To achieve construction project goals, your field crew and team leaders must know what you want them to accomplish. Implementing a winning strategy starts with a scoreboard showing the targets you want them to hit. You must update it regularly and communicate results to every team member on an ongoing basis. At the completion of your projects, review and analyze the results to determine where your team could have improved.
The majority of contractors don’t consistently track project goals as their jobs move forward. When this happens, crews work at any pace deemed appropriate. Seeing a final job cost report long after the project is finished doesn’t provide guidance to the superintendent or foreman.
No Targets = No Results
Before you start any task, you need to know the interim deadlines. To meet the budget, you need to track labor, materials and equipment.
When project managers, superintendents, foremen and field employees don’t know what their goals are or how well they’re doing, they can’t be held responsible for achieving results. The same is true when general contractors don’t communicate what’s expected on projects to their subcontractors.
Most construction companies are awarded jobs and start them without taking time to prepare a detailed project plan to ensure success. You’ve heard the expression “Haste makes waste.” Proceeding without clear targets or a detailed plan will cause you to make mistakes.
Setting project goals is simple. Think about what you are trying to accomplish on the job. Set a few important targets, outline them clearly and let the team know specifically what they are shooting for. Give them updated progress reports as they proceed, and watch them succeed.
Set and Track Your Schedule
Get the project superintendent and foreman together before the job starts, and draft a simple schedule for performing every task. Using a blank wall, flip chart or large white board, think through and lay out all the tasks and phases required to build the project. I suggest writing all of these tasks on adhesive notes and placing them in logical sequence on the board or wall. Include long-lead items, approvals required, permits, inspections, utility company requirements, submittal and shop drawings, material finish selections and other specific project issues affecting the schedule. Also be sure to include milestones and deadlines. Once this draft schedule is completed, take a picture of it, and email it to all project team members for review. After receiving input, formalize the official project schedule and send it to all stakeholders.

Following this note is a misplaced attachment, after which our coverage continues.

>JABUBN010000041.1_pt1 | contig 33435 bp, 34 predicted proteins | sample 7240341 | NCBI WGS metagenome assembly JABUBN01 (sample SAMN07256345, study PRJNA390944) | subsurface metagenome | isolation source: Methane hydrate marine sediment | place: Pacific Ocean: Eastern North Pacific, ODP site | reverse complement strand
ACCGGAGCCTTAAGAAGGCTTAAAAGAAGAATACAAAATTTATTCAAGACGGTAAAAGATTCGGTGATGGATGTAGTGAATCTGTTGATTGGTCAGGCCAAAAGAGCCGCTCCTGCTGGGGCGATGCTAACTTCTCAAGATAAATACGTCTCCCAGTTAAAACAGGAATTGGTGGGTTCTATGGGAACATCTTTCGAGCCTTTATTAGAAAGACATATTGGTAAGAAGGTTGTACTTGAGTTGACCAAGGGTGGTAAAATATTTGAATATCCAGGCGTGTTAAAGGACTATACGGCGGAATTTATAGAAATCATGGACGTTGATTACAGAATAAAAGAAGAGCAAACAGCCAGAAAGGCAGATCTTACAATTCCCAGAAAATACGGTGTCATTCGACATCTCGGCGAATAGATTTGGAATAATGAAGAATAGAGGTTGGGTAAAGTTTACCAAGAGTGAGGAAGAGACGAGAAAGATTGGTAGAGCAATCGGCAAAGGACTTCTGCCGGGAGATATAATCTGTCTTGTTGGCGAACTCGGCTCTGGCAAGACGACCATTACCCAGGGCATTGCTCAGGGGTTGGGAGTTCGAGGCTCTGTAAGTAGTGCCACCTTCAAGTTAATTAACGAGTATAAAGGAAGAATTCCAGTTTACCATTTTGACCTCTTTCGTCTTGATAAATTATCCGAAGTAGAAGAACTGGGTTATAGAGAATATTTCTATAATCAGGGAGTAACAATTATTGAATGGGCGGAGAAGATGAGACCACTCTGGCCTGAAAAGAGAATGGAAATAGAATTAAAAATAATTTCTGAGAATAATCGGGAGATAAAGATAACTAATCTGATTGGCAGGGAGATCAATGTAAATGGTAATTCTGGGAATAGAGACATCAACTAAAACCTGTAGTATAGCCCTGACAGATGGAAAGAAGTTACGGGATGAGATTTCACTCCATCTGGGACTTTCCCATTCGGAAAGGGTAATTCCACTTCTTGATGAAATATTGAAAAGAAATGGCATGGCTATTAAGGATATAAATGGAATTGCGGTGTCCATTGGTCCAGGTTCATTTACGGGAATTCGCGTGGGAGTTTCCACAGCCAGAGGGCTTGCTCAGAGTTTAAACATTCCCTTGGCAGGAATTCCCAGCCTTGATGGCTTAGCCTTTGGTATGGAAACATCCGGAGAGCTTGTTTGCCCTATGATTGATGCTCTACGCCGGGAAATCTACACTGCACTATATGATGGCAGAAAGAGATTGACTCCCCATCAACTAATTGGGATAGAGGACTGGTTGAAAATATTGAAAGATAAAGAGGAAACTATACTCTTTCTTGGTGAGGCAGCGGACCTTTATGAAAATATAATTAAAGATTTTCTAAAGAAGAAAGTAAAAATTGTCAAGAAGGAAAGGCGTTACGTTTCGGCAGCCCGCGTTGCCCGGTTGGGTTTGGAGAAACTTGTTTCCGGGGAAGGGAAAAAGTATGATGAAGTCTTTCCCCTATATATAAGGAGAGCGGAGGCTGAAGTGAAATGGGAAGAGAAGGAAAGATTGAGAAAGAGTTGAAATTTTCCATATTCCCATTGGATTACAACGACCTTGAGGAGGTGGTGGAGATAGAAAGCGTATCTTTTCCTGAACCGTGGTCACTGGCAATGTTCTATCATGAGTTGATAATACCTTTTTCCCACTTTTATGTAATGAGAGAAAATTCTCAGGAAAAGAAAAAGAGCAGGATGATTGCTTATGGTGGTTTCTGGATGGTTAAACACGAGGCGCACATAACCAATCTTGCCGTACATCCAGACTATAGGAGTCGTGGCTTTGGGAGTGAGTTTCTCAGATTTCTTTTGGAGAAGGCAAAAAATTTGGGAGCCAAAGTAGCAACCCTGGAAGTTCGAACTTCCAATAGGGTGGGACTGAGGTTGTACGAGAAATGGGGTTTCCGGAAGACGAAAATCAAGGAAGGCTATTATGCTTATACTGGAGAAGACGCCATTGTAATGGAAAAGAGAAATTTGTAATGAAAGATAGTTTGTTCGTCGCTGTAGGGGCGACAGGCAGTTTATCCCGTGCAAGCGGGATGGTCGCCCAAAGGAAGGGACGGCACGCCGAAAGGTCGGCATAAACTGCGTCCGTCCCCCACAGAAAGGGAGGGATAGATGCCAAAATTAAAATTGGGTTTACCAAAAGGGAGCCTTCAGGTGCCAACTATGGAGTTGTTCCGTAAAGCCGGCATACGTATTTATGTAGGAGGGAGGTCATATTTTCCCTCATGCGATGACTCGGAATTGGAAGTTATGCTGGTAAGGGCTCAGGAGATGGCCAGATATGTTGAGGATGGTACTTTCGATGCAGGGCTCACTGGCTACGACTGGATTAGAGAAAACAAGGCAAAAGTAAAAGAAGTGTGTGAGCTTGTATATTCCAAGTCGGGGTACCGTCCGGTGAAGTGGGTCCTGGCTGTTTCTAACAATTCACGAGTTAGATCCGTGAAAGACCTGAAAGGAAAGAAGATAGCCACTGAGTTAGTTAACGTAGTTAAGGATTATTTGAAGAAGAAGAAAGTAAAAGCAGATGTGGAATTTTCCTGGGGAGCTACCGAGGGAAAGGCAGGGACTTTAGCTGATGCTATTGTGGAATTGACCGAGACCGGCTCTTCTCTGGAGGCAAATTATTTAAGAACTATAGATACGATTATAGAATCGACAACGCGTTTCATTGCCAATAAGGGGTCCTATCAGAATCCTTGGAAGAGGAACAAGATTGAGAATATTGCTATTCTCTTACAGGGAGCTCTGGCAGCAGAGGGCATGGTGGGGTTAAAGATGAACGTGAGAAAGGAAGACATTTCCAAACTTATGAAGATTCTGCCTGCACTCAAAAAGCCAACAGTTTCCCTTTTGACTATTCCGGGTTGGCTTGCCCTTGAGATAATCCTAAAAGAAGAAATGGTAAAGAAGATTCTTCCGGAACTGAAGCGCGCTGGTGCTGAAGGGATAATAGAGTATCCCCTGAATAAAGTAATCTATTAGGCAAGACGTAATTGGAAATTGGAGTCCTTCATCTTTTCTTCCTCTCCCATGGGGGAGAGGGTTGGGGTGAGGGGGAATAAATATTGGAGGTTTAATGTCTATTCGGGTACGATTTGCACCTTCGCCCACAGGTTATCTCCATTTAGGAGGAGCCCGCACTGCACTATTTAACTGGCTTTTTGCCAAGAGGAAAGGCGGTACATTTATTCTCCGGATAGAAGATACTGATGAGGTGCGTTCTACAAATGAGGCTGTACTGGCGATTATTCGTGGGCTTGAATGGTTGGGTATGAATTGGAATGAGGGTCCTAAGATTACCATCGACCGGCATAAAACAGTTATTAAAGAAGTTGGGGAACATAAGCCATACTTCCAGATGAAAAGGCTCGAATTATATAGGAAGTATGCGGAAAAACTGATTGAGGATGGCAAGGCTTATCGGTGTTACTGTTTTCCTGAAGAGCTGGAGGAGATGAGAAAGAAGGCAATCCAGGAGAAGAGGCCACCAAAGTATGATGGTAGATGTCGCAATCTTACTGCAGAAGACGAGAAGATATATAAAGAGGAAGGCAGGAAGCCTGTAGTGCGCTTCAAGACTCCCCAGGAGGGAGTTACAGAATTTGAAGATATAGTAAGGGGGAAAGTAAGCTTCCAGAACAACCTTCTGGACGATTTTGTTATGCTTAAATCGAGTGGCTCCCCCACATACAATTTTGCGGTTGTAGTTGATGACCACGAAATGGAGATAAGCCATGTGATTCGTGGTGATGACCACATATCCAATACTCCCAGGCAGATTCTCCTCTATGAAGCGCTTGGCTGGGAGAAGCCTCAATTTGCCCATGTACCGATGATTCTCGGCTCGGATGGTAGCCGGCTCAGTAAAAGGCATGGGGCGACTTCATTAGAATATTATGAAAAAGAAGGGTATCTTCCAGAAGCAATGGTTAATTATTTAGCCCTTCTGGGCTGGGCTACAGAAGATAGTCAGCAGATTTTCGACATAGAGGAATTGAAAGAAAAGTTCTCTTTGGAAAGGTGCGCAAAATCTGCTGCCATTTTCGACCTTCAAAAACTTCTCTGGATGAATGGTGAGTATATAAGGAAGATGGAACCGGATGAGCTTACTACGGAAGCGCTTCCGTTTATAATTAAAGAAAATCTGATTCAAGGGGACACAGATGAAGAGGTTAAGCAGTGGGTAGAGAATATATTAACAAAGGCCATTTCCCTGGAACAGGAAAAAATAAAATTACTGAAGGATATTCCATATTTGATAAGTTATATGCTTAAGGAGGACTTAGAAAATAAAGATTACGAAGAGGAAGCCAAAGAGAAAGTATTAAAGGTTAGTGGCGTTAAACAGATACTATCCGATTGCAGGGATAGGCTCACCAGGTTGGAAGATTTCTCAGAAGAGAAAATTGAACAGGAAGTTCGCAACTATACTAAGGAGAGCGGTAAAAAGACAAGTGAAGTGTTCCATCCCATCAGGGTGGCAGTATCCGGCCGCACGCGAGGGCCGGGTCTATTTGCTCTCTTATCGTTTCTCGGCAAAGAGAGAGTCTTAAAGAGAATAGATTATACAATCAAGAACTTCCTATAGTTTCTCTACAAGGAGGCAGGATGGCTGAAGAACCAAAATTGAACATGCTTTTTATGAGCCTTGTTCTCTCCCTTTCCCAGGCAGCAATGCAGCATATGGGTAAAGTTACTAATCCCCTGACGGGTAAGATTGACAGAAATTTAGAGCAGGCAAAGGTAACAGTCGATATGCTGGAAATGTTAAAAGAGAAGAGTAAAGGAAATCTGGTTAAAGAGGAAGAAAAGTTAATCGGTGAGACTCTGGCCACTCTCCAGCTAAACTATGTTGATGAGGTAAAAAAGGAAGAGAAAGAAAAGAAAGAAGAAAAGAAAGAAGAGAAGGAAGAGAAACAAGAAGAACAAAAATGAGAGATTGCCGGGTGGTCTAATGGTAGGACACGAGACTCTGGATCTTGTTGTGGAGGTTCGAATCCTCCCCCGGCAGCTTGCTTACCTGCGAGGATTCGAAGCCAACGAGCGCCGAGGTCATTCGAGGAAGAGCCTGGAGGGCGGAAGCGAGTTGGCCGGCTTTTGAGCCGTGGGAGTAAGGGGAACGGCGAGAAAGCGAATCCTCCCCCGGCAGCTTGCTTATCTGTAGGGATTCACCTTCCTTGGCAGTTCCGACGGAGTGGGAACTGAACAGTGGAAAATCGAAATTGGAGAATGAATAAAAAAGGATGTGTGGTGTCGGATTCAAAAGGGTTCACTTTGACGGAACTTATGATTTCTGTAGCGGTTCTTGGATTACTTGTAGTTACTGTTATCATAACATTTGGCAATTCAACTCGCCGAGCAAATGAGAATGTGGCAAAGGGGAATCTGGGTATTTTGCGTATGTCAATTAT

The project foreman or superintendent should also develop two- to four-week “think-ahead” schedules weekly to detail their plans for the next month’s activity. Also update the official project schedule every two weeks or monthly as needed so that you can monitor changes and keep focused on meeting your contract milestones.
Set and Track Your Budget
After you are awarded a contract, the project team must create a line-item project budget. First review the bid-cost breakdown and make sure everything was covered in the bid and estimate. Make the necessary adjustments and agree on a final project budget for every line item. Your project manager will then have a project budget to start with, and the foreman or superintendent will have a field budget for labor, equipment and material.
On self-performed work, using input from the project manager and estimator, determine how many crew days and labor and equipment hours you have to complete your work. Then, spread these crew days across the allotted schedule to make sure the days and labor hours meet the job budget. As the project moves forward, crew leaders need to get weekly reports from the office regarding how many hours they have used versus the budget. This will keep the foreman or superintendent aware of what has been spent and how much remains for the job. Email email@example.com to receive a copy of “Field Tracking Systems for Contractors.”
Make hitting targets a priority by reviewing each team’s progress monthly.